Common Blind Spots in Winterization and Freeze Protection Practices

Assuming Freezing Weather is Uncommon

Facilities where freezing weather is uncommon may be at higher risk for consequences from freeze hazards.

Due to the relatively low likelihood of freezing weather events, their hazard assessments might not be sufficiently robust. Management may also be hesitant to invest in adequate winterization and freeze protection practices. This might help explain why the February freeze caused significant disruptions in Texas, while parts of the country that are exposed to more frequent and severe cold weather conditions experience minimal disruptions.

Focusing Solely on Freezing Water

Freezing water expands and causes cracking in equipment and piping. Therefore, much of the discussion surrounding freeze events focuses on the potential for water to freeze. However, other chemicals in a refinery or petrochemical facility may also be affected by lower temperatures. For example, hydrates (involving mixtures of water and certain gasses/liquids such as methyl mercaptan) can solidify in a pipeline and cause blockages at temperatures above 32˚F.

Failing to Account for Dead-Legs and Abandoned-in-Place Equipment

The consequences of freeze hazards are not limited to equipment in active operation. Sections of piping without flow and abandoned-in-place equipment can also accumulate water and freeze during cold weather events. A rupture associated with this equipment can cause a loss of containment of hazardous process fluids in adjacent operating equipment.

Neglecting Supply Chain Partners

A facility may appropriately address the freeze hazards of their own process and equipment and still be adversely impacted by ill-prepared suppliers. A utility may be unable to provide electricity, natural gas, or water, or a vendor may go offline, disrupting the flow of raw materials, so facility owners and operators should consider including supply chain issues when conducting emergency response planning.

Recovery & Repair and Recommissioning Processes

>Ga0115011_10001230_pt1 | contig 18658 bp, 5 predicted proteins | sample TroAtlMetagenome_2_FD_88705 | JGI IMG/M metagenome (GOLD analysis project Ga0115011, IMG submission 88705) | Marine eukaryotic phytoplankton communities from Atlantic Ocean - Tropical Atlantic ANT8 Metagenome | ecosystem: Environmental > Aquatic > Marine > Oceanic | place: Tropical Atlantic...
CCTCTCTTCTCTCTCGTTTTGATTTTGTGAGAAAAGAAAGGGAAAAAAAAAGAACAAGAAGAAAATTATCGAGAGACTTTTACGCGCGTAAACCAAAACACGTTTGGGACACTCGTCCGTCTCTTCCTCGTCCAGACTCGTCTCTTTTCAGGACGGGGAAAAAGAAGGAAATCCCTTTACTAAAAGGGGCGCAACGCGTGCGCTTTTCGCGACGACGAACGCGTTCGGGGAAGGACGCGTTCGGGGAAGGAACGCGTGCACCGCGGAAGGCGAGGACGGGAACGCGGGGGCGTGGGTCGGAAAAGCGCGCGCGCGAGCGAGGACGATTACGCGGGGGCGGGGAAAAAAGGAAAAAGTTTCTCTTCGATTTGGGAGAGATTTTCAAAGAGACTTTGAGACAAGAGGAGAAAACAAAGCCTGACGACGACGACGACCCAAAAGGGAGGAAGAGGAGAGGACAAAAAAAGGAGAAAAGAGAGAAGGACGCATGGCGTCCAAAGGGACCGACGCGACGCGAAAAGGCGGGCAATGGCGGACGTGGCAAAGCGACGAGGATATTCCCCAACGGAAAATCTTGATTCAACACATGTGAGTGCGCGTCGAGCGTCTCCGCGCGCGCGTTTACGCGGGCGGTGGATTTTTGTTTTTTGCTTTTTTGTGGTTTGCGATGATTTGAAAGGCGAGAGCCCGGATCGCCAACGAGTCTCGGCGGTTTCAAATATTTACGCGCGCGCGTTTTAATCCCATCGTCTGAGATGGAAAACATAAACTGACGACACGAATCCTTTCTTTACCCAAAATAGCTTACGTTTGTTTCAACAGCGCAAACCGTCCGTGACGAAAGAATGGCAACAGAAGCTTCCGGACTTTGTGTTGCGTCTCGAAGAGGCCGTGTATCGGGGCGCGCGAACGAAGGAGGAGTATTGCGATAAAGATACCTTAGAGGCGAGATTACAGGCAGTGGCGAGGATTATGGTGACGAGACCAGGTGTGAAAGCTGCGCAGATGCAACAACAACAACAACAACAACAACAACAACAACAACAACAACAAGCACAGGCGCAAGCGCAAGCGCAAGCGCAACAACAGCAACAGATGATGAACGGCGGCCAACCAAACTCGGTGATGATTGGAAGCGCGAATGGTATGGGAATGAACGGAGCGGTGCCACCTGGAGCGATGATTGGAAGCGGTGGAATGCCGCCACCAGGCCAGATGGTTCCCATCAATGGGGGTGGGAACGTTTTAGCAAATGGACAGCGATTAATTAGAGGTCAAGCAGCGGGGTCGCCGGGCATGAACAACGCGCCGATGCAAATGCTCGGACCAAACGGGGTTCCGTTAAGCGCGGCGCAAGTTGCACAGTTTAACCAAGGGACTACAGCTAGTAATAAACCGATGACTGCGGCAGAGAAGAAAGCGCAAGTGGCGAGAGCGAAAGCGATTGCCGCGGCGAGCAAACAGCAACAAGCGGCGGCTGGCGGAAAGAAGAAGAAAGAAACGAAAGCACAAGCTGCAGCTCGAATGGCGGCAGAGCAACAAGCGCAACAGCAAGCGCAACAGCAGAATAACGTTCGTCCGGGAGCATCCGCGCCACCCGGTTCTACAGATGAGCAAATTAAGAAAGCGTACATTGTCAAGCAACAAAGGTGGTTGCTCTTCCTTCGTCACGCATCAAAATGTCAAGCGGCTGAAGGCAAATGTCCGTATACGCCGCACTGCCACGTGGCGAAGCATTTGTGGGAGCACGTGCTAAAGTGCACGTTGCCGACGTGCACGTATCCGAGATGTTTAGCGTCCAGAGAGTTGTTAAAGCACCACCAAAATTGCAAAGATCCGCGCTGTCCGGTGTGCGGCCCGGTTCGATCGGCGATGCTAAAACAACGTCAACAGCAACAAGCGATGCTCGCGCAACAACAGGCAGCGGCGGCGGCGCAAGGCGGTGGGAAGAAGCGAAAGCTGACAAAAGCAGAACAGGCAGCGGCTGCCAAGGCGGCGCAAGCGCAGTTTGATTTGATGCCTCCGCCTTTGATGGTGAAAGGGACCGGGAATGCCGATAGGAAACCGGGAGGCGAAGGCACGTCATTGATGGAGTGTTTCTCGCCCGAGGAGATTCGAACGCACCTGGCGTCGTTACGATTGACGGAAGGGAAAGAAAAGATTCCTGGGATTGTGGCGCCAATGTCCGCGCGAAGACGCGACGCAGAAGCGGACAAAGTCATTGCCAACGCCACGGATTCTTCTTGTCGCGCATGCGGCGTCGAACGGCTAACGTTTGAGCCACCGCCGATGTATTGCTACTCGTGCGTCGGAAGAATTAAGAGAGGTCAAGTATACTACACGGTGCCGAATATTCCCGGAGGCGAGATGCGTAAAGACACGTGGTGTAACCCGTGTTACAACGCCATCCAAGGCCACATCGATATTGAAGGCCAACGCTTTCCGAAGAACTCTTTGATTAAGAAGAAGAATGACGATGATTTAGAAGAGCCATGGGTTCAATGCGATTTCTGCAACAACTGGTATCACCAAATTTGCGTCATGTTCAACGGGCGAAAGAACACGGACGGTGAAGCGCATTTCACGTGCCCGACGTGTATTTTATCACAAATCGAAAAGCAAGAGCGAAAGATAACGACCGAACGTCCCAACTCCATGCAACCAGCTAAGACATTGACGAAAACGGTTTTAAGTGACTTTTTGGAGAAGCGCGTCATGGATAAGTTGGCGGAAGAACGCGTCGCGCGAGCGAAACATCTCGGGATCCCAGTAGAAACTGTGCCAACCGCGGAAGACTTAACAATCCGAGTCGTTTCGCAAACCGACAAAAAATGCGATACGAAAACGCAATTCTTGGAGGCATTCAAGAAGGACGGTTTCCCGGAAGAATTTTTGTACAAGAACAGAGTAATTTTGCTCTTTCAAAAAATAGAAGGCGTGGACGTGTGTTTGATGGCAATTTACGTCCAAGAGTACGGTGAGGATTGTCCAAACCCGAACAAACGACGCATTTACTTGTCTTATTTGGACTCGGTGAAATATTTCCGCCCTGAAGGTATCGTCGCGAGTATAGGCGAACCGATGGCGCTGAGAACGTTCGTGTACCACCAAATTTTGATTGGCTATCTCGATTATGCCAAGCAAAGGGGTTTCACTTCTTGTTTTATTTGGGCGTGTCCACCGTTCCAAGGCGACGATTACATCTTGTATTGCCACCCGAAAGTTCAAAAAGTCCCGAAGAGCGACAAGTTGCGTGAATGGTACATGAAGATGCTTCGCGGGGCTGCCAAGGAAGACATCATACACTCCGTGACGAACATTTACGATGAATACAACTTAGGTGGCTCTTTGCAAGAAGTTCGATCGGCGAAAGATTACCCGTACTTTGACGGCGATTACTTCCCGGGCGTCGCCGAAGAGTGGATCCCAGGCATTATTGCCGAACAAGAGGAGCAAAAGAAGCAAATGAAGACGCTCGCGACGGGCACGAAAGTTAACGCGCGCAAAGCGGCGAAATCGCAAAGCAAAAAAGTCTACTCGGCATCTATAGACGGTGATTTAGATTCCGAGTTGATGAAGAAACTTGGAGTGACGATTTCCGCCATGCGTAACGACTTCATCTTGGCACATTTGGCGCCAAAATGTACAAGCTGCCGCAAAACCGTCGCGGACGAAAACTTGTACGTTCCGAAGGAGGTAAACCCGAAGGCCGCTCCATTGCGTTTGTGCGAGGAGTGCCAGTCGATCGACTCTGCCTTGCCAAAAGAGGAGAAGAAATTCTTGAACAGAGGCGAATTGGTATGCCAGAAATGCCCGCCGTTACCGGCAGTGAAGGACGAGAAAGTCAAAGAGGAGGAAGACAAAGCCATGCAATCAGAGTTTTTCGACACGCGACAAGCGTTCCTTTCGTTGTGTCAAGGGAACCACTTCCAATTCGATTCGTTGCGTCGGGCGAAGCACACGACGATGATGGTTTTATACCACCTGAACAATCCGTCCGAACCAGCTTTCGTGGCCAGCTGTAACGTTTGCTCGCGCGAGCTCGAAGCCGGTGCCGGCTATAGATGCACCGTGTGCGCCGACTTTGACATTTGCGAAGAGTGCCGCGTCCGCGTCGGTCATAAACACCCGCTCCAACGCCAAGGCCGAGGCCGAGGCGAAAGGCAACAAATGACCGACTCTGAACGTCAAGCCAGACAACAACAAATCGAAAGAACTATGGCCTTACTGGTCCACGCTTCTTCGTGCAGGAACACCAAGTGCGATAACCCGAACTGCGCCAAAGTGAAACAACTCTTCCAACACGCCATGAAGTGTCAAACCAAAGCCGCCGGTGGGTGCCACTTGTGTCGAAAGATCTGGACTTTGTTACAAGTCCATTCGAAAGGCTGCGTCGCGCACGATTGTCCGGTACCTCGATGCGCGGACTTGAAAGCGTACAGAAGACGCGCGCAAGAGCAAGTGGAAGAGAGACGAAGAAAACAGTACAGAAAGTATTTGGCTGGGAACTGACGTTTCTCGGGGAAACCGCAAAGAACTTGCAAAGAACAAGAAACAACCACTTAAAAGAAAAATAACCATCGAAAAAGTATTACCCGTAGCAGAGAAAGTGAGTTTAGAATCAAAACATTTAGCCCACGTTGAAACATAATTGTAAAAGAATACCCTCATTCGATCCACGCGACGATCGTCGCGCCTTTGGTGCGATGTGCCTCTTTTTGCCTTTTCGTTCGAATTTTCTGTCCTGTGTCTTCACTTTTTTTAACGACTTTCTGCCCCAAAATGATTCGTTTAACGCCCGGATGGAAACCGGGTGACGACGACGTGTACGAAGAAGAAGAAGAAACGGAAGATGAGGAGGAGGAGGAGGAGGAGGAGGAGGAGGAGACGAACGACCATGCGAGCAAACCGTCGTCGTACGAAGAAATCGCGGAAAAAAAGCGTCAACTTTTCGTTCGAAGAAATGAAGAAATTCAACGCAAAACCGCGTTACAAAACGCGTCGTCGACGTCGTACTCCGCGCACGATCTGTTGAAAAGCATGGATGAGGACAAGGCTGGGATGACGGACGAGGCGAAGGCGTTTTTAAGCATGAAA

When recommissioning equipment after a freeze, facilities should consider that there may be hidden damage that could affect asset life and fitness for service. It might be prudent to incorporate freeze hazard-specific mitigation steps into inspection, testing, and preventative maintenance (ITPM) plans and assess changes and upgrades through the management of change (MOC) program. During recommissioning, potential freeze-related consequences could be identified through a pre start-up safety review (PSSR).

How Exponent Can Help

Exponent's multidisciplinary team of materials and corrosion scientists and electrical, mechanical, and process engineers can help refineries and petrochemical facilities identify and mitigate risks associated with freeze hazards. We can:

  • Perform one-off freeze assessments, full hazard assessments, or reviews of historical hazard assessments to identify potential gaps and mitigation strategies
  • Conduct gap analyses to understand how current operational practices compare to federal, state, and local regulations, industrial standards, and insurance requirements regarding natural hazards
  • Identify critical equipment susceptible to cold weather, including water containing processes, instrumentation, control loops, and pressure safety valves
  • Evaluate equipment against design criteria to assess survivability during a freeze event
  • Identify appropriate winterization and freeze protection practices
  • Conduct fitness-for-service evaluation of assets after an extreme weather event.